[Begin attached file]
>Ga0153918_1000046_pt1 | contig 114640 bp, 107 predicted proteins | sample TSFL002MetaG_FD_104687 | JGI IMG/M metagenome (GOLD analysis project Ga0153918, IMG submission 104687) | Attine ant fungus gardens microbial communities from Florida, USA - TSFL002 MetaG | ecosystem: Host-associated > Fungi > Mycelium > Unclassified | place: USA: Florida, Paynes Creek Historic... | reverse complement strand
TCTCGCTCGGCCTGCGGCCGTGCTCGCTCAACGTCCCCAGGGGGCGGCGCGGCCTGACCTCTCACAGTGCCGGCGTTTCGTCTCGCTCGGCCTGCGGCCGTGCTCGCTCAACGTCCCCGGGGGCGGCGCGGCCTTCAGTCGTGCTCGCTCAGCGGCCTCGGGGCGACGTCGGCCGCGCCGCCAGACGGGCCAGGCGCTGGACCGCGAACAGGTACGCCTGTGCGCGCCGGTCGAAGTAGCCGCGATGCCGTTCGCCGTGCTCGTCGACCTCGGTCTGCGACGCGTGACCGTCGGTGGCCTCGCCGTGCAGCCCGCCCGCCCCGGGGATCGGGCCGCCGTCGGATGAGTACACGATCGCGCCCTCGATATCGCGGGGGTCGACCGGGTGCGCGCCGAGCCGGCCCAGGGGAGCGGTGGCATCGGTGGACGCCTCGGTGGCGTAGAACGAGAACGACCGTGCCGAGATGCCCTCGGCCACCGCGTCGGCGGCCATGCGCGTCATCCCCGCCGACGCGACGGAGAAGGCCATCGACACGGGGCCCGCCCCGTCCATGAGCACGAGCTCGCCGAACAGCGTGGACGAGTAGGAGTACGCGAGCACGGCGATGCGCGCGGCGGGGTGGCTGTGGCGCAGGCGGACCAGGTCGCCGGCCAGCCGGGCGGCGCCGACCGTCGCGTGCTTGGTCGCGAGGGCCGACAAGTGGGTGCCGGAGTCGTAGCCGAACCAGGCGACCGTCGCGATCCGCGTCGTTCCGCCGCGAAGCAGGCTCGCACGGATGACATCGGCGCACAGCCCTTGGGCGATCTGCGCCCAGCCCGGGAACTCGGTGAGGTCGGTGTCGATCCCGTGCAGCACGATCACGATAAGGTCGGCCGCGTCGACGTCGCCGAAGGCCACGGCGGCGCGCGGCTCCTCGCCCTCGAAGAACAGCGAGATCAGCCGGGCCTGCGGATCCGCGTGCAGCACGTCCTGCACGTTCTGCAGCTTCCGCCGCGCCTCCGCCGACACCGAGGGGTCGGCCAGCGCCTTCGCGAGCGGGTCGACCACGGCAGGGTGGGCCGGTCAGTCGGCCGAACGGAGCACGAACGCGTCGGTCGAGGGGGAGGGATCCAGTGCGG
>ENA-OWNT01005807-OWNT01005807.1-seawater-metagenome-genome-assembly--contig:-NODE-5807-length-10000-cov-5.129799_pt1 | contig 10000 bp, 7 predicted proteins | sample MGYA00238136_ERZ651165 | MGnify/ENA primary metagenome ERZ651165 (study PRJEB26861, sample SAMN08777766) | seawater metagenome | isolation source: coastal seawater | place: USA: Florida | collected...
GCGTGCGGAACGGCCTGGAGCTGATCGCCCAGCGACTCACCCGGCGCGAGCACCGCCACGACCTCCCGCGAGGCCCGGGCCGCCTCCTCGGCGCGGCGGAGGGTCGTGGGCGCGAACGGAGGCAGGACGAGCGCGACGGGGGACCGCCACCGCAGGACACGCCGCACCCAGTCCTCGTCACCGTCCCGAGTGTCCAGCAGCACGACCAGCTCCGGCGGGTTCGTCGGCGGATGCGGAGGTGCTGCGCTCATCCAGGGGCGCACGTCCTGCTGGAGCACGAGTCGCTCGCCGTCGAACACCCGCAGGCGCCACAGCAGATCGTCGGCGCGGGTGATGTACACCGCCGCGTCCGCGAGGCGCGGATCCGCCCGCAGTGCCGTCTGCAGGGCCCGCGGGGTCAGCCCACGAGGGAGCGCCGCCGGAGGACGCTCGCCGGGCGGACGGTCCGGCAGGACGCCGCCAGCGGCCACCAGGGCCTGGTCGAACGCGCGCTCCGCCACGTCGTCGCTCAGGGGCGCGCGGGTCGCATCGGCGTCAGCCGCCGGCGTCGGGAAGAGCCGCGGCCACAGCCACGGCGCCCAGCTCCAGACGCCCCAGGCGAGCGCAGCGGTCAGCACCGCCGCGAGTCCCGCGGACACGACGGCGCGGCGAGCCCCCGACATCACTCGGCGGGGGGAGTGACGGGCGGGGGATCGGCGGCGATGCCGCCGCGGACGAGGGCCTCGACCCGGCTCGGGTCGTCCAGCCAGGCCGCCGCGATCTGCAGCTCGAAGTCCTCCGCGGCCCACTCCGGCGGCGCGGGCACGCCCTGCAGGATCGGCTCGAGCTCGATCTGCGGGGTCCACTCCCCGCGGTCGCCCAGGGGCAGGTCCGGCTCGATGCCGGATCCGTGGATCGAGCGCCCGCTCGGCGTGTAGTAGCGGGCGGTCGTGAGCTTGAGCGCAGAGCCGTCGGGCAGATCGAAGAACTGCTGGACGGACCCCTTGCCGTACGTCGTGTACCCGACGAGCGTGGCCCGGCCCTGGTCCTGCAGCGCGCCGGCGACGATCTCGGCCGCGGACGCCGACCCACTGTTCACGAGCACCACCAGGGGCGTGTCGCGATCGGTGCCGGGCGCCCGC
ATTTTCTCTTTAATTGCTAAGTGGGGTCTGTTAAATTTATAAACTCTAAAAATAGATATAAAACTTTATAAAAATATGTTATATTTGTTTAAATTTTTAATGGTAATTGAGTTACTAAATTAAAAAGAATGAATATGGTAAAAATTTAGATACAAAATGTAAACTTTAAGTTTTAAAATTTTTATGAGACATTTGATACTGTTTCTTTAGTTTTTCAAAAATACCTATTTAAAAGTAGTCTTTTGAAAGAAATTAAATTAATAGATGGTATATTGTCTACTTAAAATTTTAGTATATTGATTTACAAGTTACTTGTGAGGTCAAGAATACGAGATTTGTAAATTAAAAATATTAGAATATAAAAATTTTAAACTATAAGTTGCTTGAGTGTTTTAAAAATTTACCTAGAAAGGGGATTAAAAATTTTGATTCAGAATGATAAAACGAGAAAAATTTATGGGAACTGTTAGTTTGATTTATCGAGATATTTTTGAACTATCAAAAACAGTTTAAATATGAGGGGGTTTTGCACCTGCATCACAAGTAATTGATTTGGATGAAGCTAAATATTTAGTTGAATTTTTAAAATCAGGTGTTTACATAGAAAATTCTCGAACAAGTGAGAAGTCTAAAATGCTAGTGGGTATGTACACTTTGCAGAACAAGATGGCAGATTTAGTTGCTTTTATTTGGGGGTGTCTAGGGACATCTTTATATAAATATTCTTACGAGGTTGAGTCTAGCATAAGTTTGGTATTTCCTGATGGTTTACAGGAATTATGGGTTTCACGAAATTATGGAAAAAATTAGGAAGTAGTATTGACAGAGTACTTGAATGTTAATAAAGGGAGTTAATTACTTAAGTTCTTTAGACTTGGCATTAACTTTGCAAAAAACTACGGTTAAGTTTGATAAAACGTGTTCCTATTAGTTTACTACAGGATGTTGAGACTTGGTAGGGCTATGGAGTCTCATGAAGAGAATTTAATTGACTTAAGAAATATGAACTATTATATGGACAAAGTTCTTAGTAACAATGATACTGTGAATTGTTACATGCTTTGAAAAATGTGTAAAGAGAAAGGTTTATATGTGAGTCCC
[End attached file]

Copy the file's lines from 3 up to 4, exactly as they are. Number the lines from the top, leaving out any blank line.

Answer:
>ENA-OWNT01005807-OWNT01005807.1-seawater-metagenome-genome-assembly--contig:-NODE-5807-length-10000-cov-5.129799_pt1 | contig 10000 bp, 7 predicted proteins | sample MGYA00238136_ERZ651165 | MGnify/ENA primary metagenome ERZ651165 (study PRJEB26861, sample SAMN08777766) | seawater metagenome | isolation source: coastal seawater | place: USA: Florida | collected...
GCGTGCGGAACGGCCTGGAGCTGATCGCCCAGCGACTCACCCGGCGCGAGCACCGCCACGACCTCCCGCGAGGCCCGGGCCGCCTCCTCGGCGCGGCGGAGGGTCGTGGGCGCGAACGGAGGCAGGACGAGCGCGACGGGGGACCGCCACCGCAGGACACGCCGCACCCAGTCCTCGTCACCGTCCCGAGTGTCCAGCAGCACGACCAGCTCCGGCGGGTTCGTCGGCGGATGCGGAGGTGCTGCGCTCATCCAGGGGCGCACGTCCTGCTGGAGCACGAGTCGCTCGCCGTCGAACACCCGCAGGCGCCACAGCAGATCGTCGGCGCGGGTGATGTACACCGCCGCGTCCGCGAGGCGCGGATCCGCCCGCAGTGCCGTCTGCAGGGCCCGCGGGGTCAGCCCACGAGGGAGCGCCGCCGGAGGACGCTCGCCGGGCGGACGGTCCGGCAGGACGCCGCCAGCGGCCACCAGGGCCTGGTCGAACGCGCGCTCCGCCACGTCGTCGCTCAGGGGCGCGCGGGTCGCATCGGCGTCAGCCGCCGGCGTCGGGAAGAGCCGCGGCCACAGCCACGGCGCCCAGCTCCAGACGCCCCAGGCGAGCGCAGCGGTCAGCACCGCCGCGAGTCCCGCGGACACGACGGCGCGGCGAGCCCCCGACATCACTCGGCGGGGGGAGTGACGGGCGGGGGATCGGCGGCGATGCCGCCGCGGACGAGGGCCTCGACCCGGCTCGGGTCGTCCAGCCAGGCCGCCGCGATCTGCAGCTCGAAGTCCTCCGCGGCCCACTCCGGCGGCGCGGGCACGCCCTGCAGGATCGGCTCGAGCTCGATCTGCGGGGTCCACTCCCCGCGGTCGCCCAGGGGCAGGTCCGGCTCGATGCCGGATCCGTGGATCGAGCGCCCGCTCGGCGTGTAGTAGCGGGCGGTCGTGAGCTTGAGCGCAGAGCCGTCGGGCAGATCGAAGAACTGCTGGACGGACCCCTTGCCGTACGTCGTGTACCCGACGAGCGTGGCCCGGCCCTGGTCCTGCAGCGCGCCGGCGACGATCTCGGCCGCGGACGCCGACCCACTGTTCACGAGCACCACCAGGGGCGTGTCGCGATCGGTGCCGGGCGCCCGC